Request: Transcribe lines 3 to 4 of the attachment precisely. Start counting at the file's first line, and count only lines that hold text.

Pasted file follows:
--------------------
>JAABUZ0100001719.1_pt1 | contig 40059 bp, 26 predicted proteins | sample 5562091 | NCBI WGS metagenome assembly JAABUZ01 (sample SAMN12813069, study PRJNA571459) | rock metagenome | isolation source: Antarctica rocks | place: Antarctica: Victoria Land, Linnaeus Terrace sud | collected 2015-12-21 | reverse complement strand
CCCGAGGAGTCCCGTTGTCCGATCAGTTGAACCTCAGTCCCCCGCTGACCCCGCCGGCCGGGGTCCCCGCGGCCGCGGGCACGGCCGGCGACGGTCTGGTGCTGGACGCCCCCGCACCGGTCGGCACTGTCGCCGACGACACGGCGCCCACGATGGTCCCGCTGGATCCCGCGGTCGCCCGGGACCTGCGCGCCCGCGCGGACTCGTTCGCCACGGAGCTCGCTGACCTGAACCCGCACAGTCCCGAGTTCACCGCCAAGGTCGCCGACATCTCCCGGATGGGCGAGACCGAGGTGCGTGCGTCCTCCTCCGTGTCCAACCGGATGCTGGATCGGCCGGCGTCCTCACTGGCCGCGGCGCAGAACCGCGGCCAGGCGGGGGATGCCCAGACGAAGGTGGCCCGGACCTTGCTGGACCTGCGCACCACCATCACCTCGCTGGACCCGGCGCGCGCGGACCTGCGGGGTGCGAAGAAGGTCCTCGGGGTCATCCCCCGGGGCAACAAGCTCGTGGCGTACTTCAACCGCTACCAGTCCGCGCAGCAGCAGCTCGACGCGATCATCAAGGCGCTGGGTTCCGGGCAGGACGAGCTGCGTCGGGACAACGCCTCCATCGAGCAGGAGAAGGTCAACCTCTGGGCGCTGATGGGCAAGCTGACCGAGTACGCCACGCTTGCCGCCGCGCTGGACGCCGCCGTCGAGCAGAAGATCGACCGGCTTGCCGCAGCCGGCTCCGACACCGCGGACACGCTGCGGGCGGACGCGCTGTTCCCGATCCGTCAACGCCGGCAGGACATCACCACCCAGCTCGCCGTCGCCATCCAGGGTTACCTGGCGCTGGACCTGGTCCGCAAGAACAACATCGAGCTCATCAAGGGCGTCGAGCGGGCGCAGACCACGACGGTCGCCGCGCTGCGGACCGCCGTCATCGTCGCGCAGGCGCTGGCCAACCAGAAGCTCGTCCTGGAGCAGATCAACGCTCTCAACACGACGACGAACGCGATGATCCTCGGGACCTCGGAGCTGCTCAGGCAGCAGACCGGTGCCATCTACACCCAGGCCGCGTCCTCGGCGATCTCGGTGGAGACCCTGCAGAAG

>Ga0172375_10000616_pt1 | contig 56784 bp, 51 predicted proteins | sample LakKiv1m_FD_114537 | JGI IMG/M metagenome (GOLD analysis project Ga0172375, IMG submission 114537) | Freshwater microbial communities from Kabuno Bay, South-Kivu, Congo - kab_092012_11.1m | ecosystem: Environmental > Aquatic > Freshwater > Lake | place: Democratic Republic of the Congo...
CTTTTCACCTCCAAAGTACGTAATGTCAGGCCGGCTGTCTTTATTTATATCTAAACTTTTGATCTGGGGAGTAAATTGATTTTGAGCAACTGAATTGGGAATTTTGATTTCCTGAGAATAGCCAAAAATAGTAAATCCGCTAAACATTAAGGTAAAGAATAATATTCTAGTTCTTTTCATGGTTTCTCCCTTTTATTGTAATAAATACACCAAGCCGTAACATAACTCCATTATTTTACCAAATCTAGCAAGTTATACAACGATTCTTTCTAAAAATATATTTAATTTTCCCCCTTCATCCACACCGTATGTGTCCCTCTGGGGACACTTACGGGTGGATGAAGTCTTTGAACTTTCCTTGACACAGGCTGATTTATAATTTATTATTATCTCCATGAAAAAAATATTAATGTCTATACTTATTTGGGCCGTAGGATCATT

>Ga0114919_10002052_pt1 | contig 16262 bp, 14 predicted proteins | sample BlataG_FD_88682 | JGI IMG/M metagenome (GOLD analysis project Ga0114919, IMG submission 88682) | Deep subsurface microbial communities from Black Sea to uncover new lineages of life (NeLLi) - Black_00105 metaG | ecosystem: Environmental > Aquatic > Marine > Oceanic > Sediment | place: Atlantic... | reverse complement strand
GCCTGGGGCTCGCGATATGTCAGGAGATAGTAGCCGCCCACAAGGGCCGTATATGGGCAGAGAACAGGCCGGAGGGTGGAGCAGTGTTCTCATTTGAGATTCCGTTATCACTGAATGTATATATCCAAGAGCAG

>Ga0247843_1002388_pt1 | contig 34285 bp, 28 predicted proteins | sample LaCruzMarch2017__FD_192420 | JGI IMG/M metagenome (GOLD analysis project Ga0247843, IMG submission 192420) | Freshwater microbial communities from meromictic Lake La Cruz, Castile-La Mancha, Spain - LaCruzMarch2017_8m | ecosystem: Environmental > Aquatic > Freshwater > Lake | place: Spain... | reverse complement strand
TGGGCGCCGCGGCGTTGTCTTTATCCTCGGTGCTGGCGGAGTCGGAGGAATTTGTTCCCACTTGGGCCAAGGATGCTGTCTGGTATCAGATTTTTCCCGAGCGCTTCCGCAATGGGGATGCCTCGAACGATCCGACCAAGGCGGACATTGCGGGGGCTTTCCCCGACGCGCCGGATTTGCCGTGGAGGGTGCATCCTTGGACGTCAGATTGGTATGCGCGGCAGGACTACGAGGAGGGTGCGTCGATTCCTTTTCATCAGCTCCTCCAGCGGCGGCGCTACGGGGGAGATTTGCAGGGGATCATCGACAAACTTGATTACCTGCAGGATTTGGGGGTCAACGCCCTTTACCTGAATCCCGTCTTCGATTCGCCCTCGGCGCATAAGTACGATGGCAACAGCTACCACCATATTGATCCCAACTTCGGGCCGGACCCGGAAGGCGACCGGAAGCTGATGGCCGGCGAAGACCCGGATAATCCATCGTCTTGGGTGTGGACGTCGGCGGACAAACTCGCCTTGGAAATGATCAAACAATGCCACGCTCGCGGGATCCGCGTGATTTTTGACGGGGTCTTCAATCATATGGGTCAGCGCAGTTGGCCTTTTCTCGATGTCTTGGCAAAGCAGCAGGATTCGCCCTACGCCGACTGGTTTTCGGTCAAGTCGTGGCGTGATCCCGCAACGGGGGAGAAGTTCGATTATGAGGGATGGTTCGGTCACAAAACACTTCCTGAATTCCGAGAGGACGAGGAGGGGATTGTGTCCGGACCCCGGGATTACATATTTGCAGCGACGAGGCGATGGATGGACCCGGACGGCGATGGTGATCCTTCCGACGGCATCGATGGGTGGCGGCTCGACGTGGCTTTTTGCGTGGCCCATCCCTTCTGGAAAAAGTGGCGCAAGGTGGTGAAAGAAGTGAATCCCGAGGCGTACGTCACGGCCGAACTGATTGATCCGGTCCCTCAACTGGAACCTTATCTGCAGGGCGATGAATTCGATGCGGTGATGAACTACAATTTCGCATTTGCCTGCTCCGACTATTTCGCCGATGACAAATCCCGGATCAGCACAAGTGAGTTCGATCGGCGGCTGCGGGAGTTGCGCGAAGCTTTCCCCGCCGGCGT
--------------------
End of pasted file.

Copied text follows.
>Ga0172375_10000616_pt1 | contig 56784 bp, 51 predicted proteins | sample LakKiv1m_FD_114537 | JGI IMG/M metagenome (GOLD analysis project Ga0172375, IMG submission 114537) | Freshwater microbial communities from Kabuno Bay, South-Kivu, Congo - kab_092012_11.1m | ecosystem: Environmental > Aquatic > Freshwater > Lake | place: Democratic Republic of the Congo...
CTTTTCACCTCCAAAGTACGTAATGTCAGGCCGGCTGTCTTTATTTATATCTAAACTTTTGATCTGGGGAGTAAATTGATTTTGAGCAACTGAATTGGGAATTTTGATTTCCTGAGAATAGCCAAAAATAGTAAATCCGCTAAACATTAAGGTAAAGAATAATATTCTAGTTCTTTTCATGGTTTCTCCCTTTTATTGTAATAAATACACCAAGCCGTAACATAACTCCATTATTTTACCAAATCTAGCAAGTTATACAACGATTCTTTCTAAAAATATATTTAATTTTCCCCCTTCATCCACACCGTATGTGTCCCTCTGGGGACACTTACGGGTGGATGAAGTCTTTGAACTTTCCTTGACACAGGCTGATTTATAATTTATTATTATCTCCATGAAAAAAATATTAATGTCTATACTTATTTGGGCCGTAGGATCATT